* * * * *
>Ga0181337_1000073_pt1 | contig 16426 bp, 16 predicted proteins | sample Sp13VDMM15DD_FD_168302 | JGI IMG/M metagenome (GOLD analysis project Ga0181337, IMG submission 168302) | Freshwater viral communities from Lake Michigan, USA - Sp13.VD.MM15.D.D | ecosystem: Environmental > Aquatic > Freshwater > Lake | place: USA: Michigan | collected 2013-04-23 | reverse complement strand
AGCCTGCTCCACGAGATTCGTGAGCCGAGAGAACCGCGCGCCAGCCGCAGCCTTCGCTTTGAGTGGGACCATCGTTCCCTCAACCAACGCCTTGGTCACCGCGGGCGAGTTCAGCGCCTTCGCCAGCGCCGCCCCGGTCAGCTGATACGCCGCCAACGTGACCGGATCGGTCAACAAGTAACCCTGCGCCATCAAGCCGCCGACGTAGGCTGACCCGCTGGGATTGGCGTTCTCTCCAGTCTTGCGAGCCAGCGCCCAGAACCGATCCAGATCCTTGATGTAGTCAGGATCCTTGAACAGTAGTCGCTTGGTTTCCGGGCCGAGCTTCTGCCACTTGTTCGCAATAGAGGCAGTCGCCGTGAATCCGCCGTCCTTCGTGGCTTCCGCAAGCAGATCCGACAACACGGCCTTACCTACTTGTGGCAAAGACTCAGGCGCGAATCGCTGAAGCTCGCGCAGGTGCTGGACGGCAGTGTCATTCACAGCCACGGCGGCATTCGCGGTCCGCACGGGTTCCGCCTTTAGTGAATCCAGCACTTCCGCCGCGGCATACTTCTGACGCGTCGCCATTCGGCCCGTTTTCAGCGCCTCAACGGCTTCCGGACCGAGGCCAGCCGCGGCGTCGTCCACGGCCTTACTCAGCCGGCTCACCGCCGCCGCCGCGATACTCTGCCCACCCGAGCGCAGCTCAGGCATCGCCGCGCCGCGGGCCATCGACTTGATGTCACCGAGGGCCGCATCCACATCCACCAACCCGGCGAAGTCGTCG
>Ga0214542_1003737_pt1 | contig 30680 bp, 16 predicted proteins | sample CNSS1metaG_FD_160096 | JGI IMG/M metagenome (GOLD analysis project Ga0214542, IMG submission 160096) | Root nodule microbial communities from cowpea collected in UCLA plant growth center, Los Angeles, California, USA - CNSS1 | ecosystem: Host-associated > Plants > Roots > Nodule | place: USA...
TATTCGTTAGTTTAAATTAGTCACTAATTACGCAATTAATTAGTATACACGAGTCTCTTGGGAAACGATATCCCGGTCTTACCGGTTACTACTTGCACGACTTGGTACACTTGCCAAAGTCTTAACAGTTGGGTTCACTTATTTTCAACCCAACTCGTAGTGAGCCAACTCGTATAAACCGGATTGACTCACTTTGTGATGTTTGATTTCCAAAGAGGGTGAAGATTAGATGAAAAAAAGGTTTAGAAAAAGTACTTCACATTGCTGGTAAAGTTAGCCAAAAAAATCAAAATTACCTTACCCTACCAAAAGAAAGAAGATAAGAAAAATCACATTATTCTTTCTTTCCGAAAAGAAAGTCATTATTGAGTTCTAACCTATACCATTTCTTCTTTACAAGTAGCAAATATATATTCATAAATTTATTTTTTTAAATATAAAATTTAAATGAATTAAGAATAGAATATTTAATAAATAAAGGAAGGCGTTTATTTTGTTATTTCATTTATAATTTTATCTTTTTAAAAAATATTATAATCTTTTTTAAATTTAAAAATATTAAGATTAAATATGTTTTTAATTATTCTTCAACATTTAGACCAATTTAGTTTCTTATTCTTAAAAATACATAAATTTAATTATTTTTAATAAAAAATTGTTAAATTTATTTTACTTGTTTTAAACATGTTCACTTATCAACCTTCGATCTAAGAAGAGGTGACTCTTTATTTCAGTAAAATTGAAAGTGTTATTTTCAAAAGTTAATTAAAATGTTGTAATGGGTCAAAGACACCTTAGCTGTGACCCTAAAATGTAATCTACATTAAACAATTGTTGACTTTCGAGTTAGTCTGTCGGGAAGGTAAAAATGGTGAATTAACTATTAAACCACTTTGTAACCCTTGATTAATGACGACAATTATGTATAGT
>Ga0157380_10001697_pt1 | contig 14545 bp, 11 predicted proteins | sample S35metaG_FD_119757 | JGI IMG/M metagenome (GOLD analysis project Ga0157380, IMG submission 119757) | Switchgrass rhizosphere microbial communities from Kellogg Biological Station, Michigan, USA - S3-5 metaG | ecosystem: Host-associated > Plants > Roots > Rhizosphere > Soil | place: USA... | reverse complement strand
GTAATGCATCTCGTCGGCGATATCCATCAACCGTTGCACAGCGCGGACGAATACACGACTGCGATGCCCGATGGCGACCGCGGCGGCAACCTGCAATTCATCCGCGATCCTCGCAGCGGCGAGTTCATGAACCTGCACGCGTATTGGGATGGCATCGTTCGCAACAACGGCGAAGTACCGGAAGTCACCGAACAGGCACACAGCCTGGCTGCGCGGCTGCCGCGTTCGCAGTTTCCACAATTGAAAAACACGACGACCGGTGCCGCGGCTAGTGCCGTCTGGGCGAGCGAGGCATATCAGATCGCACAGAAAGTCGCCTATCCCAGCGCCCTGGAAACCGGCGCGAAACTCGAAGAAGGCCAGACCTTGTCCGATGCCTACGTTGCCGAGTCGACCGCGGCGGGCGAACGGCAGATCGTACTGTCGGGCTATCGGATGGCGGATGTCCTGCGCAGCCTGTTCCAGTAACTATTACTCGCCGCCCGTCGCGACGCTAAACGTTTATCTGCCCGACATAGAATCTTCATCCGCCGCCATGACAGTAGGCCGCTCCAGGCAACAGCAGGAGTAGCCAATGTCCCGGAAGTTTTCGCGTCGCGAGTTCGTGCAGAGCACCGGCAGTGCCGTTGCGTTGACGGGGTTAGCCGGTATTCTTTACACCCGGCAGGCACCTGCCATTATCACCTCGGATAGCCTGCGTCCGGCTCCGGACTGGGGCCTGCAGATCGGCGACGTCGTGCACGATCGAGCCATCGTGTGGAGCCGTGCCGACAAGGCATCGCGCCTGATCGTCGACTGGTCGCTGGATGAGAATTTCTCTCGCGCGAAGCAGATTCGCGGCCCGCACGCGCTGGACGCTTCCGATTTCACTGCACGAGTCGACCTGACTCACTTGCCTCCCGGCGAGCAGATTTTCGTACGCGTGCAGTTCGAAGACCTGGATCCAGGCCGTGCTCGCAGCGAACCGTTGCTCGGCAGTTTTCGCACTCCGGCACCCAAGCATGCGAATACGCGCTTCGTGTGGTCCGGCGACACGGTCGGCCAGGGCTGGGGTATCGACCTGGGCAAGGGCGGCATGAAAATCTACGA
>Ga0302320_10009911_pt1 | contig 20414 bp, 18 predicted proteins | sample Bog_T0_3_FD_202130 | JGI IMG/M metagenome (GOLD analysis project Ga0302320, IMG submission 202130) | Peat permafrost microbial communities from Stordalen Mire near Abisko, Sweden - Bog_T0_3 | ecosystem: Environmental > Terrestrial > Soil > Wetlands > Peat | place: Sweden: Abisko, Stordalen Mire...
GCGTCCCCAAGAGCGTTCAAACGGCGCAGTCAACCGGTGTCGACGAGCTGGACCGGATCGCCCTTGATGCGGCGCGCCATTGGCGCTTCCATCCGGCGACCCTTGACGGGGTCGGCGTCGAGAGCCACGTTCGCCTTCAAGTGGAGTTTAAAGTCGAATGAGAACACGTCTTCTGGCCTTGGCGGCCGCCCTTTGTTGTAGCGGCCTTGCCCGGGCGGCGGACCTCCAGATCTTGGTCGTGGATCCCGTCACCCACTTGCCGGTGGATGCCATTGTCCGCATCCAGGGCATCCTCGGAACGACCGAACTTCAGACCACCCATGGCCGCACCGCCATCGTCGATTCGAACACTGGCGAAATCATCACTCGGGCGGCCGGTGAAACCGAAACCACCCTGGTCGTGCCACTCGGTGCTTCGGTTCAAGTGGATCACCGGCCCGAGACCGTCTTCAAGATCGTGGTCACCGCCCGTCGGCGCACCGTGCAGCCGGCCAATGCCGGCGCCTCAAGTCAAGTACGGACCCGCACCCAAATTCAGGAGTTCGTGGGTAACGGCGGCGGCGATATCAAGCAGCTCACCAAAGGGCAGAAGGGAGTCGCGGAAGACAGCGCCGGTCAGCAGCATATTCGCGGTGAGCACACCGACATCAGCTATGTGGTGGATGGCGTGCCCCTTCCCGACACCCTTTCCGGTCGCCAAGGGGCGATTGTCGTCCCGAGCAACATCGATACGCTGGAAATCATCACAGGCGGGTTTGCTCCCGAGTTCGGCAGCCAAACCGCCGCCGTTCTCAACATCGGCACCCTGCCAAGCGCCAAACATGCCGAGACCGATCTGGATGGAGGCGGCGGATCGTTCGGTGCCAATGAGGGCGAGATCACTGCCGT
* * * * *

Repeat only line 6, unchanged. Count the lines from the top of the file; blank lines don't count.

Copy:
GTAATGCATCTCGTCGGCGATATCCATCAACCGTTGCACAGCGCGGACGAATACACGACTGCGATGCCCGATGGCGACCGCGGCGGCAACCTGCAATTCATCCGCGATCCTCGCAGCGGCGAGTTCATGAACCTGCACGCGTATTGGGATGGCATCGTTCGCAACAACGGCGAAGTACCGGAAGTCACCGAACAGGCACACAGCCTGGCTGCGCGGCTGCCGCGTTCGCAGTTTCCACAATTGAAAAACACGACGACCGGTGCCGCGGCTAGTGCCGTCTGGGCGAGCGAGGCATATCAGATCGCACAGAAAGTCGCCTATCCCAGCGCCCTGGAAACCGGCGCGAAACTCGAAGAAGGCCAGACCTTGTCCGATGCCTACGTTGCCGAGTCGACCGCGGCGGGCGAACGGCAGATCGTACTGTCGGGCTATCGGATGGCGGATGTCCTGCGCAGCCTGTTCCAGTAACTATTACTCGCCGCCCGTCGCGACGCTAAACGTTTATCTGCCCGACATAGAATCTTCATCCGCCGCCATGACAGTAGGCCGCTCCAGGCAACAGCAGGAGTAGCCAATGTCCCGGAAGTTTTCGCGTCGCGAGTTCGTGCAGAGCACCGGCAGTGCCGTTGCGTTGACGGGGTTAGCCGGTATTCTTTACACCCGGCAGGCACCTGCCATTATCACCTCGGATAGCCTGCGTCCGGCTCCGGACTGGGGCCTGCAGATCGGCGACGTCGTGCACGATCGAGCCATCGTGTGGAGCCGTGCCGACAAGGCATCGCGCCTGATCGTCGACTGGTCGCTGGATGAGAATTTCTCTCGCGCGAAGCAGATTCGCGGCCCGCACGCGCTGGACGCTTCCGATTTCACTGCACGAGTCGACCTGACTCACTTGCCTCCCGGCGAGCAGATTTTCGTACGCGTGCAGTTCGAAGACCTGGATCCAGGCCGTGCTCGCAGCGAACCGTTGCTCGGCAGTTTTCGCACTCCGGCACCCAAGCATGCGAATACGCGCTTCGTGTGGTCCGGCGACACGGTCGGCCAGGGCTGGGGTATCGACCTGGGCAAGGGCGGCATGAAAATCTACGA